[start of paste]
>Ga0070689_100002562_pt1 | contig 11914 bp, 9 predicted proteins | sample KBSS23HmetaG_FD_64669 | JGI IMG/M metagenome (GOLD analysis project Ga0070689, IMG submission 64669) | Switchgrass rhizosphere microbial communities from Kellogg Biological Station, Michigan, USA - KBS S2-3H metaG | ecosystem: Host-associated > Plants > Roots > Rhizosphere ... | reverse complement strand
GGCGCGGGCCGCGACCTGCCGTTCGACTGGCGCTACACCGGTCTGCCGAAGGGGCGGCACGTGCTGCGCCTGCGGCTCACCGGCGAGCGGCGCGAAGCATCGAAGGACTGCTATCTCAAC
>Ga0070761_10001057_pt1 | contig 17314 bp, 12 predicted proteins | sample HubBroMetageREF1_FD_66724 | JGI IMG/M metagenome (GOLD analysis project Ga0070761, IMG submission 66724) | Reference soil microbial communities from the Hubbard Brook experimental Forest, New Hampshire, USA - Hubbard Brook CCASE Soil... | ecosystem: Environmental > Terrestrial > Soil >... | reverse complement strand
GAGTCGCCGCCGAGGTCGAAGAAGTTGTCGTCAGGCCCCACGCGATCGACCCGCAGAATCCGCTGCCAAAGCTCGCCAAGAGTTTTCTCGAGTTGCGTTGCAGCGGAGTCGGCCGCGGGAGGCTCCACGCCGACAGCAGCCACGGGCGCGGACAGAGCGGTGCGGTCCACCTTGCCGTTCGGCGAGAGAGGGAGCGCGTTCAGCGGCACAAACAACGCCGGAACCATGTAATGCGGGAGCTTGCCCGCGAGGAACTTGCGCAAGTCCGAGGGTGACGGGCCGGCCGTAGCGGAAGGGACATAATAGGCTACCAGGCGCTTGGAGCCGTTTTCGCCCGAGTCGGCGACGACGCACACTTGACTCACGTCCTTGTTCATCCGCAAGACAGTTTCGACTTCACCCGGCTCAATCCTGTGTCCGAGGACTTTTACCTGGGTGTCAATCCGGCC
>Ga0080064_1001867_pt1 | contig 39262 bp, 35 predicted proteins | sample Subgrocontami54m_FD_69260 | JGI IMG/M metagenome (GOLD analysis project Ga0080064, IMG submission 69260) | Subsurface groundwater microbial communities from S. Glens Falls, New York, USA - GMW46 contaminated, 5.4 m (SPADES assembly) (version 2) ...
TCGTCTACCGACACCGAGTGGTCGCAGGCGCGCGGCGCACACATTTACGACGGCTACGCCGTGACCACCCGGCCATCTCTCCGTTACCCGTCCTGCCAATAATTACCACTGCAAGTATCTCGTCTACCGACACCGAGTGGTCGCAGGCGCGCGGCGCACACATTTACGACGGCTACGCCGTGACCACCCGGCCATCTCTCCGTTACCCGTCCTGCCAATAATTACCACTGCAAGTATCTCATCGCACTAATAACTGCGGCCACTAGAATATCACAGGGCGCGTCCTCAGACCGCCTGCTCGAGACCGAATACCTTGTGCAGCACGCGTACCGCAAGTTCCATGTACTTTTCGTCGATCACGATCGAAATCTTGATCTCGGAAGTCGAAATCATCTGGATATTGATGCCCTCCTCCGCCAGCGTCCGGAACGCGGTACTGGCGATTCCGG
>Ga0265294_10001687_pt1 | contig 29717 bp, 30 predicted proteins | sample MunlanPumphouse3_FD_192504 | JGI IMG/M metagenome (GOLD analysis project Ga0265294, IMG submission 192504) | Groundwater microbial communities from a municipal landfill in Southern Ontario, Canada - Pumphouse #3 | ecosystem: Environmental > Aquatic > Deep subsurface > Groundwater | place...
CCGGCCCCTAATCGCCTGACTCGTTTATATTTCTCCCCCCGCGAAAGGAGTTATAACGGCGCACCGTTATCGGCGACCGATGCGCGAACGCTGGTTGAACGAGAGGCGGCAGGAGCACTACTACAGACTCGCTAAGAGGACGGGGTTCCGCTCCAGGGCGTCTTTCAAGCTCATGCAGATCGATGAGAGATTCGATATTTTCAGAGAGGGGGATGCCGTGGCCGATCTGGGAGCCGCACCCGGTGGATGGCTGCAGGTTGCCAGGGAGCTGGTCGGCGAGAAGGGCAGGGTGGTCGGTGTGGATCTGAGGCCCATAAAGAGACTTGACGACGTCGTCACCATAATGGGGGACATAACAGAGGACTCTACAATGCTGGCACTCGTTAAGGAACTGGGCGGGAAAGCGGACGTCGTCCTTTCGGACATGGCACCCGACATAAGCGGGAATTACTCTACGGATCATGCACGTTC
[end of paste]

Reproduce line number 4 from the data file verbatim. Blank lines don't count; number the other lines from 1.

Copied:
GAGTCGCCGCCGAGGTCGAAGAAGTTGTCGTCAGGCCCCACGCGATCGACCCGCAGAATCCGCTGCCAAAGCTCGCCAAGAGTTTTCTCGAGTTGCGTTGCAGCGGAGTCGGCCGCGGGAGGCTCCACGCCGACAGCAGCCACGGGCGCGGACAGAGCGGTGCGGTCCACCTTGCCGTTCGGCGAGAGAGGGAGCGCGTTCAGCGGCACAAACAACGCCGGAACCATGTAATGCGGGAGCTTGCCCGCGAGGAACTTGCGCAAGTCCGAGGGTGACGGGCCGGCCGTAGCGGAAGGGACATAATAGGCTACCAGGCGCTTGGAGCCGTTTTCGCCCGAGTCGGCGACGACGCACACTTGACTCACGTCCTTGTTCATCCGCAAGACAGTTTCGACTTCACCCGGCTCAATCCTGTGTCCGAGGACTTTTACCTGGGTGTCAATCCGGCC